Day Three: Embellishing

On the recent British census form I was asked about what I feel to be my national identity. After having thought for some time (which included an inner dialogue about the post-Enlightenment construction of Nationhood) I wrote Danish-Scottish. I have begun to cheer for Scotland in international sports tournaments which either marks me as masochistic or Scottish. I prefer the latter. However, you can take the girl out of Scandinavia but she'll always love white walls. And this takes me neatly 'round to today's topic of embellishment.

Being Scandinavian, I am not supposed to understand embellishment. Nordic style is all about sleek design, functionalism, and less is more. I remember reading an interview in my mum's favourite magazine: a fashion designer was asked what her favourite colours were and her answer stayed with me because of its รผber-Danishness. She loved "white, black, grey, and recently I have introduced bold colours like navy and nude to add edginess." Oh, Denmark. Thankfully people like Julia and Birgitte prove that Danes do actual colours and we do them well.

I digress. But you can see why someone having grown up with Nordic minimalism would find embellishments difficult. When I think of embellishing my knitting and crochet, I approach it like a true Dane: I take away more than I add. Some examples:

March 2011 299My St. James top. The pattern is a simple top-down raglan with waist-shaping. The original pattern called for a bow. I disliked the bow: it was floppy, left a gaping hole in the neckline and looked like a last-minute addition. I wanted something decorative, yet structured. I ended up crocheted three small motifs which I sewed on. I think it works because a) the motifs do not overwhelm the top and b) they are made from the same yarn as the actual top. It would not have worked half as well if I had chosen a different yarn.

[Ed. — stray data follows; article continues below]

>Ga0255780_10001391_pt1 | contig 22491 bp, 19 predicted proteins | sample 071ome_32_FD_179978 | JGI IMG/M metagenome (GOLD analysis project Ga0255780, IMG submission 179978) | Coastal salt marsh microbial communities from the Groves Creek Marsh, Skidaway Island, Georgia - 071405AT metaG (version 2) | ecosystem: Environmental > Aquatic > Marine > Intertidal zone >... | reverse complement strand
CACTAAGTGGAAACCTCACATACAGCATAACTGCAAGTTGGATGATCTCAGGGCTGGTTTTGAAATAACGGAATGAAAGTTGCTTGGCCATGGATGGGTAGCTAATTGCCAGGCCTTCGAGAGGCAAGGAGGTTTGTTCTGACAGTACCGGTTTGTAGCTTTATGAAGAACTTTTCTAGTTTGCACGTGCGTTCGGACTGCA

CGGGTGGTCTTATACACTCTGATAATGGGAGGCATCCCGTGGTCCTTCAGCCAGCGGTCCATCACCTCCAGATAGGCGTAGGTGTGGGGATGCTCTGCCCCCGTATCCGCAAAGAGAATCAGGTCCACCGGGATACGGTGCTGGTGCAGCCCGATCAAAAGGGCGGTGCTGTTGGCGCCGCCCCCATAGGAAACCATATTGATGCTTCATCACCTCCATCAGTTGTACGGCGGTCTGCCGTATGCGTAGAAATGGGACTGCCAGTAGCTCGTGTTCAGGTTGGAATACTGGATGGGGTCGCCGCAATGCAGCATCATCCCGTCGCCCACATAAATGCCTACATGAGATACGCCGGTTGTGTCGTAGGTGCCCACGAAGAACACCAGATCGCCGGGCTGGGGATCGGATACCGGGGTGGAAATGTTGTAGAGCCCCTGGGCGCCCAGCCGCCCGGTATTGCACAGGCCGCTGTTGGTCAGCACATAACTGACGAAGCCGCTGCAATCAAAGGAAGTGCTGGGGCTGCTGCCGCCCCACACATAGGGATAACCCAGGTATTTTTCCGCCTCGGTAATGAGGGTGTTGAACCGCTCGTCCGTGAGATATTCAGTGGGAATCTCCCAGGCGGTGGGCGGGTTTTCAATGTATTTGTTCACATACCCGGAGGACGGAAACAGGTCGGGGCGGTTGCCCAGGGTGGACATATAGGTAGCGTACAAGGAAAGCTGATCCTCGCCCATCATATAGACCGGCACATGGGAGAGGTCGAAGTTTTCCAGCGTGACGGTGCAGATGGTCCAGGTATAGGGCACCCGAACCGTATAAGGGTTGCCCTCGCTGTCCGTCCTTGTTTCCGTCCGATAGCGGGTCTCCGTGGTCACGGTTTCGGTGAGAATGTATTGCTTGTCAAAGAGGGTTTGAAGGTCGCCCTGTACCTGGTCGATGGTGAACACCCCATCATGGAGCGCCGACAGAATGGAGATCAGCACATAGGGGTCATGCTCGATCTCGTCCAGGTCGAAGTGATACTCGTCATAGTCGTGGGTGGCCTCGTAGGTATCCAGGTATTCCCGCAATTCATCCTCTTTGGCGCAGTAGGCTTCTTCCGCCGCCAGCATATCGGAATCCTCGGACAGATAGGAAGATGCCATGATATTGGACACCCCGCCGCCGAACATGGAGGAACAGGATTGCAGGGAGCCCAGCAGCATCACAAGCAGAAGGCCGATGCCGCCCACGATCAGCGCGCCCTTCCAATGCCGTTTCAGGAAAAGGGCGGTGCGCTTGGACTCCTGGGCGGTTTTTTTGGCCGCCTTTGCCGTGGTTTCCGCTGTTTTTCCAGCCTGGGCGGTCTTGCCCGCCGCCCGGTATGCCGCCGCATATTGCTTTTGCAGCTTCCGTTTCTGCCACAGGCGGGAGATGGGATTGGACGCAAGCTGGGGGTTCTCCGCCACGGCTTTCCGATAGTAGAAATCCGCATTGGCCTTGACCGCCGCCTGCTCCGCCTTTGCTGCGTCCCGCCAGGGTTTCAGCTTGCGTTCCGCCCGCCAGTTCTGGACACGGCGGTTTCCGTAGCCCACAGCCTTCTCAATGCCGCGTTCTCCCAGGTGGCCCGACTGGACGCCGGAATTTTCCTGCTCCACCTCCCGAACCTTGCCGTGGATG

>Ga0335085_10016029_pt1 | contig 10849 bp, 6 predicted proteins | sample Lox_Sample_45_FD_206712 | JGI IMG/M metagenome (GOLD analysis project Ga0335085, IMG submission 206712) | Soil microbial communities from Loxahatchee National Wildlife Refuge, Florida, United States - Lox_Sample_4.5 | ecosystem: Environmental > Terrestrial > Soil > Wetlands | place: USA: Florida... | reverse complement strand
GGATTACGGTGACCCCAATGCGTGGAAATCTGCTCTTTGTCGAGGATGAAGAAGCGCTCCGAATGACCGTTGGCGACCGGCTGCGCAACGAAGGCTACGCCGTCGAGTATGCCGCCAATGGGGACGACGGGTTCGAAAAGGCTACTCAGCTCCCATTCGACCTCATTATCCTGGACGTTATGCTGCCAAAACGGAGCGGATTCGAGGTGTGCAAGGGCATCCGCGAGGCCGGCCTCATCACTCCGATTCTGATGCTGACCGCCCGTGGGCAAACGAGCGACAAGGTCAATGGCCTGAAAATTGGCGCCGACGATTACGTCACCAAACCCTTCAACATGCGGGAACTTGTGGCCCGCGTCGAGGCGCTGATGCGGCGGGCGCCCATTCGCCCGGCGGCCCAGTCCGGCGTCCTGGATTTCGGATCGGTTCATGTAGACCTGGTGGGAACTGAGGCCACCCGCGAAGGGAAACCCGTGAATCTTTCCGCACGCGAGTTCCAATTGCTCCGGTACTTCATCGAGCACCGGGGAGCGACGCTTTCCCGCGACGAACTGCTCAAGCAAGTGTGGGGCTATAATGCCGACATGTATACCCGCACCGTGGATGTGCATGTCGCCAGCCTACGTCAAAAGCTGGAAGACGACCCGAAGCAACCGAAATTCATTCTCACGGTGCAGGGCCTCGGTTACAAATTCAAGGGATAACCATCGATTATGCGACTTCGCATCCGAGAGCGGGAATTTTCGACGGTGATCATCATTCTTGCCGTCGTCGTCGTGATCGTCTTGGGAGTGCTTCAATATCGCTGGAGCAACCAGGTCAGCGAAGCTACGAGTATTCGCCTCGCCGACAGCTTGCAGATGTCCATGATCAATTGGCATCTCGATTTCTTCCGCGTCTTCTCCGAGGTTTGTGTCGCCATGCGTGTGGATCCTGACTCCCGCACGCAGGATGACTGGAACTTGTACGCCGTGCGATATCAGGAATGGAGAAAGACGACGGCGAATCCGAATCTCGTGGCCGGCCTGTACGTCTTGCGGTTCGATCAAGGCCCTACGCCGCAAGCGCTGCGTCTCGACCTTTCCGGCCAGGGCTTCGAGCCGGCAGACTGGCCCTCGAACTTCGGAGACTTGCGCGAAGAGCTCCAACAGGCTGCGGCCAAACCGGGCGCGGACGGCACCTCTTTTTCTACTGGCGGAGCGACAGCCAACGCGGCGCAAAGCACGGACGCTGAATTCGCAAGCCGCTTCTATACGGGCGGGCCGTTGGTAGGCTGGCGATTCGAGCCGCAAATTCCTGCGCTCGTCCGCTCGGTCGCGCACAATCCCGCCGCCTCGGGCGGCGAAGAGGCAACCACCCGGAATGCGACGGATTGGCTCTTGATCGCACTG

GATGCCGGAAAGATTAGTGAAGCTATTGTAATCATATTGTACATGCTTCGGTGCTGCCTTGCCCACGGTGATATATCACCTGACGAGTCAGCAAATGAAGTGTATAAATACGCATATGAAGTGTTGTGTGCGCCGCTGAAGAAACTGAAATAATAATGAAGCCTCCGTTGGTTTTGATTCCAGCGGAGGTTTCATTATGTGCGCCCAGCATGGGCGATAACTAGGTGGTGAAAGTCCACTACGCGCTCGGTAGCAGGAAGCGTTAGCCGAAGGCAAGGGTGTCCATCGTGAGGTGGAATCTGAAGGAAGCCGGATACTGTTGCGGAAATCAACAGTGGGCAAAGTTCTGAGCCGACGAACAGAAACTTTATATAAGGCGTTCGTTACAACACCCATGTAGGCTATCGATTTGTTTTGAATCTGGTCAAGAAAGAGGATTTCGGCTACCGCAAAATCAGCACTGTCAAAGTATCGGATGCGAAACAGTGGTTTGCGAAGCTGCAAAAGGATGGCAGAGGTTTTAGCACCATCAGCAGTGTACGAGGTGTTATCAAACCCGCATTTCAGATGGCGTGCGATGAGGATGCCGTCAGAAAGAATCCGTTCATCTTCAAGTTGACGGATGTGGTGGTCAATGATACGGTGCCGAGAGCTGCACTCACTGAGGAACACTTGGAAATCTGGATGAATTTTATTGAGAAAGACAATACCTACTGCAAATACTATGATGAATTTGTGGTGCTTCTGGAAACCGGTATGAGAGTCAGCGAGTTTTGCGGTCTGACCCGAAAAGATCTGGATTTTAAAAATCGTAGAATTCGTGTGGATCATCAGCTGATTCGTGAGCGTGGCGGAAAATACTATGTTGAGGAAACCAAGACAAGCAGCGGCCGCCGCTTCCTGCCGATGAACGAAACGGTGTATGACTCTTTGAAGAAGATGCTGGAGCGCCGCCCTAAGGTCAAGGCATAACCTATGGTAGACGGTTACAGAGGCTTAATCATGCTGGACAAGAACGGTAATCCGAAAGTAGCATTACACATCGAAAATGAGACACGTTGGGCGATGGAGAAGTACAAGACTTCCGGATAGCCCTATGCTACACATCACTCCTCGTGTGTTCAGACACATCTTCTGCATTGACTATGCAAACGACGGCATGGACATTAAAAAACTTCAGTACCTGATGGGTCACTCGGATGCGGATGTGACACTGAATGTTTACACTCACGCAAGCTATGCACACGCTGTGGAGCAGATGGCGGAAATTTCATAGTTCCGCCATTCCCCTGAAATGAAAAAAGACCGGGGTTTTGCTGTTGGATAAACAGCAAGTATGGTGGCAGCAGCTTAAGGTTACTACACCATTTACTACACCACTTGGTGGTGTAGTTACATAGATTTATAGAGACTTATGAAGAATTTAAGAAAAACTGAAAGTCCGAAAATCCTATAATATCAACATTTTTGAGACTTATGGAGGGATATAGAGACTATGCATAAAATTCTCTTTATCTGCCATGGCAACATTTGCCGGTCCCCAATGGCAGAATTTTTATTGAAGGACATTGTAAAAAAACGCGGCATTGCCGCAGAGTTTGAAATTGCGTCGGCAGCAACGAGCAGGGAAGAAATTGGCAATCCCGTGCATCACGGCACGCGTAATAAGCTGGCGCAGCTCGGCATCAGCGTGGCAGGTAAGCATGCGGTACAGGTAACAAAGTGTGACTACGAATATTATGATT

March 2011 301Another red project: Red Redux. Another simple top-down project which needed very little embellishment. I found some handmade buttons on Etsy - four matryoshka dolls in red, yellow, green and orange - and that was all the garment needed to look 'finished'. Nowadays I must admit that I think the combination looks .. clichรฉd .. but at the time I liked the combination of a simple garment and striking handmade buttons. Today I would probably have used different buttons.

Speaking of buttons, they are my perpetual downfall. I have boxes of buttons in my stash closet. I find them secondhand (although this is getting more difficult, damn you craft revolution), they are great holiday souvenirs, and I am being given a lot of them by friends and family. I was recently given my great-grandmother's sewing box which holds a lot of memories and D's mother has also given me her own collection of buttons - a gesture I find incredibly touching.

March 2011 300Recently I have begun using beads in my knitting projects - my Larisa scarf pattern uses beads quite effectively, even if I have to say so myself (note to self: check up on what's happening with that pattern) - and I have also begun experimenting with adding fabric to my knitting and vice versa. I'd love to improve my freehand embroidery too, so I can add small, deft touches to finished objects. I am not talking about Versace-level embellishments, though.

So, morale of the story: I am ambivalent about embellishments but mostly because I am torn between 'understatement' and 'it needs something else'. And I'm a magpie when it comes to buttons.

Find more blogs participating in the Knitting & Crochet Blog Week by googling 2KCBWDAY3. I opted to write about the wild card topic today.